Companion Planting

July 20, 2022 Angela and Mandi Season 3 Episode 3
Companion Planting
Show Notes

What is companion planting?

It's one of the foundations of creating working ecosystems when it comes to permaculture. We can group plants together when planning and planting our growing spaces to help crops deter pests/disease, mine nutrients from the soil, and attract pollinators.

It's a way of creating a symbiotic relationship in your gardens, because the idea is the two plants (or more) that are companions are each providing to the other something that it cannot do. Or cannot do it alone. The plants are working together to benefit one another. Companion planting is also thought to “confuse” pests even when you are unable to cover or manage intensively. 

It helps support plant diversity and actually helps you intensively manage a small space better. The key in fostering diversity is to increase the number of beneficial pests- thus decreasing the harmful ones. 

Why companion plant?

The result is a higher crop yield, less human intervention by way of fertilizing and pest control, and maximizing garden space. These concepts can be applied to small spaces--even container gardens--to large environments like orchards. It's about getting away from mono-culture (planting rows upon rows of corn, for example) and planting many things together, called poly-culture.

For containers, raised beds or in-ground garden systems, here's some helpful companion plant combinations I use.


Plant lettuce, carrots, radish underneath and around


Plant broccoli and cauliflower between rows of garlic and/or sage to deter cabbage moths. Crimson clover acts a great living mulch to attract predatory insects to feed on those cabbage moth larvae also.


Surround with radishes to deter cucumber beetles


Sow 2-3 nasturtium seeds around each seedling after sprouting to deter squash bugs/borersMarigolds and Calendula

Use around borders to attract beneficial pollinators and deter rabbits- and they can add another thing to you homestead arsenal- you can make salves from the petals- they both are from the same family and have anti-inflammatory properties and more.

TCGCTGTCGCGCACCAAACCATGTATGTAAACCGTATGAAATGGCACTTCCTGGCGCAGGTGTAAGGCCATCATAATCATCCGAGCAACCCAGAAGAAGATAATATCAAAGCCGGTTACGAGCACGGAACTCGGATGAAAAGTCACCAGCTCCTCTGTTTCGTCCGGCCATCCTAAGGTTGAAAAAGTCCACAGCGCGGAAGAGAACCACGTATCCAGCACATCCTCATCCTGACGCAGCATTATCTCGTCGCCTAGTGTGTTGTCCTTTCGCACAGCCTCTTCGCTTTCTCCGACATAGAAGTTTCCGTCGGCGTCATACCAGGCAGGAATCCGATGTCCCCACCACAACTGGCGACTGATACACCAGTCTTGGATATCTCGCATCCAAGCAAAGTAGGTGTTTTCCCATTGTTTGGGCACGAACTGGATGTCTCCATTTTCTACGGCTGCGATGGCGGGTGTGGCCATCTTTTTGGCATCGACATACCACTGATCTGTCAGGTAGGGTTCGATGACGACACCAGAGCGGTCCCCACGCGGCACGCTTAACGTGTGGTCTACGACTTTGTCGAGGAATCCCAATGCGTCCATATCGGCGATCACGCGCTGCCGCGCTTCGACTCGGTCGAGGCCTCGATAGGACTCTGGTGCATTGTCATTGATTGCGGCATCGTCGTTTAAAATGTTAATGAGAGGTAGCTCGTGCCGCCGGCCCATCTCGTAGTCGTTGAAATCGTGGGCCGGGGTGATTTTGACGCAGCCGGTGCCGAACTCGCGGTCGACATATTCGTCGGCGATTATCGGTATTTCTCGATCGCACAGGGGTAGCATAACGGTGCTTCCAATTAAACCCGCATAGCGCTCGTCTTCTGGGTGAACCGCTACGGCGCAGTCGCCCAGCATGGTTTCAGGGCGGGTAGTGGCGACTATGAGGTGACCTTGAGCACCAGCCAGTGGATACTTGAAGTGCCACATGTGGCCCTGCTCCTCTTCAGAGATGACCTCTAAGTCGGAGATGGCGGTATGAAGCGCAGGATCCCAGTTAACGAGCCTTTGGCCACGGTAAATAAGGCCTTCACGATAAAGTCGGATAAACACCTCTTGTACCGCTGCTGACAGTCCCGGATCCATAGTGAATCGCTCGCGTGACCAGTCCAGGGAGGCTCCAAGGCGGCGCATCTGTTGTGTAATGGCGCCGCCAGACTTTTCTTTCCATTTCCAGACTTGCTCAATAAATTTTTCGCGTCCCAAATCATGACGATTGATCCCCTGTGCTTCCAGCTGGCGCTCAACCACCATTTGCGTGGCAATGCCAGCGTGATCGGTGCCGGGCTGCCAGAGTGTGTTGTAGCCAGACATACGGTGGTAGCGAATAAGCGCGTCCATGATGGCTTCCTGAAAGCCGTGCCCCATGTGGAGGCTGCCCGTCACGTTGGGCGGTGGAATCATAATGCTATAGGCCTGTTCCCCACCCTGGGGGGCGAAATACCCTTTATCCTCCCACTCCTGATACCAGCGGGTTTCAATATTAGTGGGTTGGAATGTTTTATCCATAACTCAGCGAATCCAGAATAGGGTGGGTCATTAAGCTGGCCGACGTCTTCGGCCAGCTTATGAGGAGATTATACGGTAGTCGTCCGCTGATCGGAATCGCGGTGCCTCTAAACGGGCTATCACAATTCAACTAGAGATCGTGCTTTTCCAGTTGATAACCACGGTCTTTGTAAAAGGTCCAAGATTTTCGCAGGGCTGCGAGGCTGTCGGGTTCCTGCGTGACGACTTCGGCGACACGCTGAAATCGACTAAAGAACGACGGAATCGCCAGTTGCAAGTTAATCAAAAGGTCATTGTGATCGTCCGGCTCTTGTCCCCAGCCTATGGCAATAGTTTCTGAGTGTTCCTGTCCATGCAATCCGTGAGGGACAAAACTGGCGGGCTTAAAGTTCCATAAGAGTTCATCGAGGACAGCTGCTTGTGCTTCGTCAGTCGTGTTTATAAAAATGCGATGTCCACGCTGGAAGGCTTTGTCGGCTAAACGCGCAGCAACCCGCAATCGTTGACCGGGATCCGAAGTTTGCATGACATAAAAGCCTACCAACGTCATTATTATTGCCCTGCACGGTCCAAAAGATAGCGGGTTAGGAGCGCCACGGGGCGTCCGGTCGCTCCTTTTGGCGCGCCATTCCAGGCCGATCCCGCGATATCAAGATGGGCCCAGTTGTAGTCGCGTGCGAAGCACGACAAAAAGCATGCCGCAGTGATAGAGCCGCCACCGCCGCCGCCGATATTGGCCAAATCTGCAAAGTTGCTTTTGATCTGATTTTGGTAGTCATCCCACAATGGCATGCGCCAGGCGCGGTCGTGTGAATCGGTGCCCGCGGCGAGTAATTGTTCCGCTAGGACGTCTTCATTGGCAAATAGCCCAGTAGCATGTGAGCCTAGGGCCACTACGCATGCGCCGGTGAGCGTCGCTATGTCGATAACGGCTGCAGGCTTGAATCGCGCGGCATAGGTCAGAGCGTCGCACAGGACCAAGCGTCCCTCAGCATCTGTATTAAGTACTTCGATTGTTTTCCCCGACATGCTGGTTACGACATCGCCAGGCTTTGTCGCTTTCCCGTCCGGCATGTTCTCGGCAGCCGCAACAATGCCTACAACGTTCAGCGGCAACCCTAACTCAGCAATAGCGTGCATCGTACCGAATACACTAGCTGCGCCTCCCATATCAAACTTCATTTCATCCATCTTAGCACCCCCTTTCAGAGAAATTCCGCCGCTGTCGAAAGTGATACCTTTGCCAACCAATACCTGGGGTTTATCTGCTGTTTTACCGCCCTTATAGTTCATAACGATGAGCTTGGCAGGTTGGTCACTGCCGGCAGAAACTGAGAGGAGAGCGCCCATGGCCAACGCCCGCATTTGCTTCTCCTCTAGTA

Interplant garlic around roses to deter fungal diseases (some folks say it also encourages a stronger fragrance from the rose blossoms!)


Peas give nitrogen to the soil so are great for heavy-feeding plants like tomatoes, corn, peppers, eggplant, and even potatoes


Interplant with mint to deter pests. Also interplant with borage to attract pollinators and enhance berry sweetness.


Containing both edible foliage and flowers (and seeds-capers) it fairs well in less fertile soil. Great for pollinators and pest control- so we interplant this easy to grow trailing flower all over the garden. 

Trap crops: the idea of planting crops to “sacrifice”.  This aids in pest reduction for the plants you want to see to harvest. This is ideally done in close proximity to the plants you are trying to succeed with. For us- we do this with brassicas- greens etc. We will cover (with a lightweight summer cloth) the beds we want to protect and then leave a bed nearby uncovered and unkempt. The easiest form of trickery. 

Plants that add nitrogen back into our soil:

It's no secret- your soil is alive. You want it to be its own little ecosystem right under your feet. We can help the soil (because then it turns around and helps us) by planting crops that are rich in nitrogen. Legumes - peas and beans are some of the more common plants homesteaders will grow for a harvest- and they are also helping improve the soil as they grow a